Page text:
Turkish President Recep Tayyip Erdogan has said that his country previously deported Brussels suicide bomber Ibrahim al Bakraoui , and warned Belgian authorities that he was a terrorist.
Erdogan said that Turkish authorities deported the member of the cell who carried out terror attacks on Brussels airport and a metro station in the city, but Belgian security services failed to establish his terror links and subsequently released him.
''[The] Belgian embassy was notified on 14 July 2015 about the deportation of the attacker, who was later released in Belgium'' Erdogan said.
"Despite our warnings that this person was a foreign terrorist fighter, Belgium could not establish any links with terrorism."
Erdogan said that the militant, who he did not name, was arrested in Turkey's southeastern Gaziantep province in 2015. Presidential sources later confirmed to CNN Turk that the man was Ibrahim al-Bakraoui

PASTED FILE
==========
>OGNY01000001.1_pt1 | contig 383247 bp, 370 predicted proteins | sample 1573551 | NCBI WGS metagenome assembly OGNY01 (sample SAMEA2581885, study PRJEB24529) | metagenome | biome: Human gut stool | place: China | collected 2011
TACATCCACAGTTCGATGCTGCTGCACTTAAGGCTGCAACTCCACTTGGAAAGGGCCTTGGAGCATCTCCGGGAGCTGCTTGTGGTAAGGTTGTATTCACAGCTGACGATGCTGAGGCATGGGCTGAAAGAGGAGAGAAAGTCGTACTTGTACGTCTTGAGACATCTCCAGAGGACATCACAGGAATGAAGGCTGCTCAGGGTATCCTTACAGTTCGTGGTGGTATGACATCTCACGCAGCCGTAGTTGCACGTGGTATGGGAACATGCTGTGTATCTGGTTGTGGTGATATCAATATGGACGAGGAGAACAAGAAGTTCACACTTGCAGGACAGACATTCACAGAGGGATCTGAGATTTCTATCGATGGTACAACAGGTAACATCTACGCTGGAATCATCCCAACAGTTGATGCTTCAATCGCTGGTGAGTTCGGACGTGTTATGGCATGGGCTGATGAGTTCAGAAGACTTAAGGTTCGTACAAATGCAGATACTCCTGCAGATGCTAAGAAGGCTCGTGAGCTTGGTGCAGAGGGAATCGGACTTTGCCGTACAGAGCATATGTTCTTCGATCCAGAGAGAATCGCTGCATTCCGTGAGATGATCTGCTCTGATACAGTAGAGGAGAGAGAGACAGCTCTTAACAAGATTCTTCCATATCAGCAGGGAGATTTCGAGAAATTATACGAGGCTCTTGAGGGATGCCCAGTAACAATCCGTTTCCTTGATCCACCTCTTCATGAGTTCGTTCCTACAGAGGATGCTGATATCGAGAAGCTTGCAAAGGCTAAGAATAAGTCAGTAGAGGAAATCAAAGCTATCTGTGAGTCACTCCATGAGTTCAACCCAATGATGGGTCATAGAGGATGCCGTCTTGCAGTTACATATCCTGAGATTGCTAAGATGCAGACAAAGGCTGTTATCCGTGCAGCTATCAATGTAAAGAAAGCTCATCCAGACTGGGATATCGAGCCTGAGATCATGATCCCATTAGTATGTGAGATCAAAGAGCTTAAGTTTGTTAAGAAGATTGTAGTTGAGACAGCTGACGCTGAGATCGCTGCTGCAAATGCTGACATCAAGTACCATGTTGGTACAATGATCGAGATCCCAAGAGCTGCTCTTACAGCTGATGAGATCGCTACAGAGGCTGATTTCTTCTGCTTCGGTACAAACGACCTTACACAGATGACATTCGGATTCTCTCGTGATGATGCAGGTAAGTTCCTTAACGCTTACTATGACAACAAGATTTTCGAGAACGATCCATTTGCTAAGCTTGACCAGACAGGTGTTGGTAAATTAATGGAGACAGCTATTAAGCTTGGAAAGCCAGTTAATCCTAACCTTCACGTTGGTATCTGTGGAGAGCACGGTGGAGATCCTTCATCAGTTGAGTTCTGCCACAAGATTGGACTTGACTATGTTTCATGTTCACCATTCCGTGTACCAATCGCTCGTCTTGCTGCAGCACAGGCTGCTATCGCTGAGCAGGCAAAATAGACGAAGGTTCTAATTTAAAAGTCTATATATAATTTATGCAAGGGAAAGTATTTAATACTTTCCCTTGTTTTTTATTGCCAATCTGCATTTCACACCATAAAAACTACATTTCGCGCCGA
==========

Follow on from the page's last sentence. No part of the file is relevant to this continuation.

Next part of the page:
In the attacks on Brussels' Zaventem Airport and a metro station in the centre of the city at least 31 people were killed and more than 200 injured. Belgian officials have identified the suicide bombers responsible for the attacks as 29-year-old Ibrahim and his 27-year-old brother Khalid.
Khalid was subject of an Interpol 'red notice', alerting police forces around the world that he was wanted on terrorism charges in Belgium. According to the notice, he was wanted since last August. There was no notice for his brother.
Belgian media reported that both were known to Belgian authorities for their involvement in organised crime.
A third suspect, named by Belgian media as Najim Laachraoui, remains on the run. Laachraoui appears in CCTV footage with the brothers in Brussels airport before the attacks. He is believed to have planted a third bomb at the airport, which failed to explode.
Israel's Haaretz newspaper reported that Belgian security services were provided with detailed information that terrorists planned to target Brussels airport and metro but failed to act.
The newspaper does not identify the source of the information, but claims that the attacks were planned in the Islamic State's Syrian headquarters, Raqqa.